A. The benefits we receive are the forgiveness of our sins, the strengthening of our union with Christ and one another, and the foretaste of the heavenly banquet which is our nourishment in eternal life.
Q. What is required of us when we come to the Eucharist?
A. It is required that we should examine our lives, repent of our sins, and be in love and charity with all people, (BCP 859-860).”

This language and definition are also very important to keep in mind as we work backwards in time to find out where all of this comes from. (Although perhaps more pedantic and academic in nature, I’m quoting these things so you don’t have to haul out your BCPs and flip for forever until you get to the actual very end of it - especially if you have one of those combined BCP/Hymnal combo volumes!) There’s more to this conversation on BCP, so stay tuned.

Sparing you a complete history of the roots of the sacraments within scripture, patristic writings, and beyond, I will say that these are rites that are not simply “made up” to make us feel good about ourselves and pat ourselves on the back for going to church, or that salvation is just the feeling we get after we spend an hour on Sunday in church. Within the context of scripture and Holy Eucharist as it pertains to the priesthood, there are very specific and immeasurably significant reasons why priests alone are able to consecrate the bread and wine, and through the words of Christ and the calling down of the Holy Spirit (epiclesis) the bread and the wine are changed into the Body and Blood of Jesus. Kevin W. Irwin writes in his book, The Sacraments: Historical Foundations and Liturgical Theology, “…when a scripture text is spoken in the liturgy something happens. Theologically, the principle is that when God speaks, things happen,” (252). Take a look at Genesis - when God says, “Let there be light,” what happens? There’s light! So given that Jesus is the Lord Incarnate, when He speaks, something happens.

Let’s Talk About How Priests Fit into This….

Here we must address the role of the priest and what happens in ordination for there to be a change from bread and wine into Body and Blood of Jesus Christ. I’m really going to try to keep this brief, although I seem to be long-winded this week; however, I promise you this is all going to be relevant to our conversation on Virtual Worship. So, off we go!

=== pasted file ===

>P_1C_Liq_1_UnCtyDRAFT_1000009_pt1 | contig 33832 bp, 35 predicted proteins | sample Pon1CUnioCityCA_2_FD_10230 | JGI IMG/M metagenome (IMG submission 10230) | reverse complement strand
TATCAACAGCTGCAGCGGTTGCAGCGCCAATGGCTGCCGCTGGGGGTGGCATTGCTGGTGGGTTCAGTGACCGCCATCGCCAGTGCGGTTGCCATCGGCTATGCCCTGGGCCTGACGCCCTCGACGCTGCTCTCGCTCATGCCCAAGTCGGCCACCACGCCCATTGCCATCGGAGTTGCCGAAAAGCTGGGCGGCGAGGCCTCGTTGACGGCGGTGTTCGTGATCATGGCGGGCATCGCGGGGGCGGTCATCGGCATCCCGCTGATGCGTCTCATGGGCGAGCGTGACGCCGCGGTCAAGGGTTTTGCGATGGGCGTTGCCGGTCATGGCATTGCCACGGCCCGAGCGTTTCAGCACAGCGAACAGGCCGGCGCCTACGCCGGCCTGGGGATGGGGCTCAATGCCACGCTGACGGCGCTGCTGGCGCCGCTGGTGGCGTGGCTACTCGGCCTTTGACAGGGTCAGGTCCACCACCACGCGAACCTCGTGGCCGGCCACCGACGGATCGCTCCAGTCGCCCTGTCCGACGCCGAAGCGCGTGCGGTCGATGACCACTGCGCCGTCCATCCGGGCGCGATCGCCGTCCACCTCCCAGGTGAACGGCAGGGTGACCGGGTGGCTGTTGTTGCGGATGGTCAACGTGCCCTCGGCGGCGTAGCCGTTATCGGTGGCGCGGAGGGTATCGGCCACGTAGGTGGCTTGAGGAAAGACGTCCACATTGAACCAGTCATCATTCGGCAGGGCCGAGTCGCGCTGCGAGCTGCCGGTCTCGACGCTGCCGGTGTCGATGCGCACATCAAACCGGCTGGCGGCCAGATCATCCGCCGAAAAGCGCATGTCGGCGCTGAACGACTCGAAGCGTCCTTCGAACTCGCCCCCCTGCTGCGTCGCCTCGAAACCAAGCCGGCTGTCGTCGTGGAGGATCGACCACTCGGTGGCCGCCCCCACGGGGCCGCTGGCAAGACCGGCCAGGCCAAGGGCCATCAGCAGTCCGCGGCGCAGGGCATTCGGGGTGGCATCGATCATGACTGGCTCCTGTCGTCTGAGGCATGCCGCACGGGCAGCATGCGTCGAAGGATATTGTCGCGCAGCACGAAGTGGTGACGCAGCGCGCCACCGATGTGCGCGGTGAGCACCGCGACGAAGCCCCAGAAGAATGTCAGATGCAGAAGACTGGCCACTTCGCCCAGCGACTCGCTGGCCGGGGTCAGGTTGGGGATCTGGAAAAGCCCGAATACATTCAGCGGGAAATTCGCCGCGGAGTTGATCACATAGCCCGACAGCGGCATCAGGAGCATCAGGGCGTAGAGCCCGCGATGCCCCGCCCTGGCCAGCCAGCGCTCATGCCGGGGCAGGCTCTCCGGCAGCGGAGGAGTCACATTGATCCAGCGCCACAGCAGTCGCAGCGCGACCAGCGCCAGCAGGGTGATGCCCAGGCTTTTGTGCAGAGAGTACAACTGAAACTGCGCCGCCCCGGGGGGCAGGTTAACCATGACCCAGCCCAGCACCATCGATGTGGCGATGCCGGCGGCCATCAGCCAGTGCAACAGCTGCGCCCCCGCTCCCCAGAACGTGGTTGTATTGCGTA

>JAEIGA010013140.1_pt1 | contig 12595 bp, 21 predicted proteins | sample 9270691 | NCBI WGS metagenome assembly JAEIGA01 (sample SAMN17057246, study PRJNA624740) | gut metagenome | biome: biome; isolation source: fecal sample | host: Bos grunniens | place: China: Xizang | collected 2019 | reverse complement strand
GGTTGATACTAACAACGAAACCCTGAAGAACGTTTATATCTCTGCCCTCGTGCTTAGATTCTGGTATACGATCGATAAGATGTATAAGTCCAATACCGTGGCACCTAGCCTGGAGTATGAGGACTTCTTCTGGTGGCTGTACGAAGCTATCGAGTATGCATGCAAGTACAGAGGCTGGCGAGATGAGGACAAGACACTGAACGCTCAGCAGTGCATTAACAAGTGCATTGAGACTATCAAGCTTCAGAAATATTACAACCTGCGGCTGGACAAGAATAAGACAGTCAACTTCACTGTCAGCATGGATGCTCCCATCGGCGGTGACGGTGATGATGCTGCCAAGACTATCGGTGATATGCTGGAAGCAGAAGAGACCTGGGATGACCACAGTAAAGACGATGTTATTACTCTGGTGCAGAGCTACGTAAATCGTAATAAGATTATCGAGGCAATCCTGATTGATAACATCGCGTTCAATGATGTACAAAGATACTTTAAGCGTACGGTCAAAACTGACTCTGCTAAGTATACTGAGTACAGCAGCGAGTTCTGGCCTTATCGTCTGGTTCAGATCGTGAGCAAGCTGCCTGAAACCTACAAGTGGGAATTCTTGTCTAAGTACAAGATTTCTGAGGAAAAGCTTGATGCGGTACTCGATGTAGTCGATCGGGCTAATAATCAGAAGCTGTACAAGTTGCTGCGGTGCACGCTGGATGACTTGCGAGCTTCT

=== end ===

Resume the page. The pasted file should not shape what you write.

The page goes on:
Because of the roots of the priesthood in Levitical scripture, and then further established through Christ’s commissioning of his Apostles, leading subsequently to apostolic succession, priests are imbued with the God-given authority to do a bunch of stuff, including putting Jesus into the bread and wine, calling on God to change them to the Body and Blood of Jesus Christ. Priests then, through ordination, are charged with standing before God representing the people as a servant to the assembly, to accomplish the sanctification of the Eucharistic elements, and recalling the Jewish tradition of sacrifice, offering them, instead, as a sacrifice to God for our sins.

In this example, one can clearly imagine the understanding of the Eucharist as a recalling of sacrifice wherein the priest acts on behalf of the whole congregation, indeed the whole of the Body of Christ, in a concept known as in persona ecclesiae. The concept of in persona ecclesiae, which literally translates to “in the person of the church,” is an understanding of the role of the priest wherein s/he enacts duties, prayers, and “sacrifices” on behalf of the Church, which is the Body of Christ. This is especially true, in my humble opinion, when the priest is facing the same direction as the congregation - this is a visual representation that not only is the priest charged with the consecration of the Eucharistic elements, but that s/he is also a member of the Body of the Christ before whom s/he stands. In facing in the same direction as the congregation, it takes away any unnecessary hierarchical sense that one might get when the priest is facing the congregation. Think about being in a class in school: all of your co-students are facing the teacher, and your teacher is standing and facing you, teaching you stuff. Isn’t this a pretty good example of an obvious hierarchical and authoritative structure that might, maybe, sorta look like an analogy of the priest facing the congregation?

But I digress. In this way - where the priest acts in persona ecclesiae, the nature of the priesthood recalls that of Aaron outlined in Exodus, specifically in the sacrificial duties he is required to perform on behalf of all the people in the Temple because of his role as an ordained priest (Ex.29). While the sacrifices performed by the Levitical priesthood were typically blood offerings, this concept of in persona ecclesiae refers to a symbolic representation or recalling of sacrifice, because Christ’s crucifixion eliminated the need for further blood/burnt/sin offering.

There is another role imbued in the priest that I am slightly reticent to discuss, because if you thought that my whole spiel about the priest facing the congregation was controversial, you’re probably going to think this next bit is even more so. But please bear with me, both topics have relevance within the context of the consideration of VW.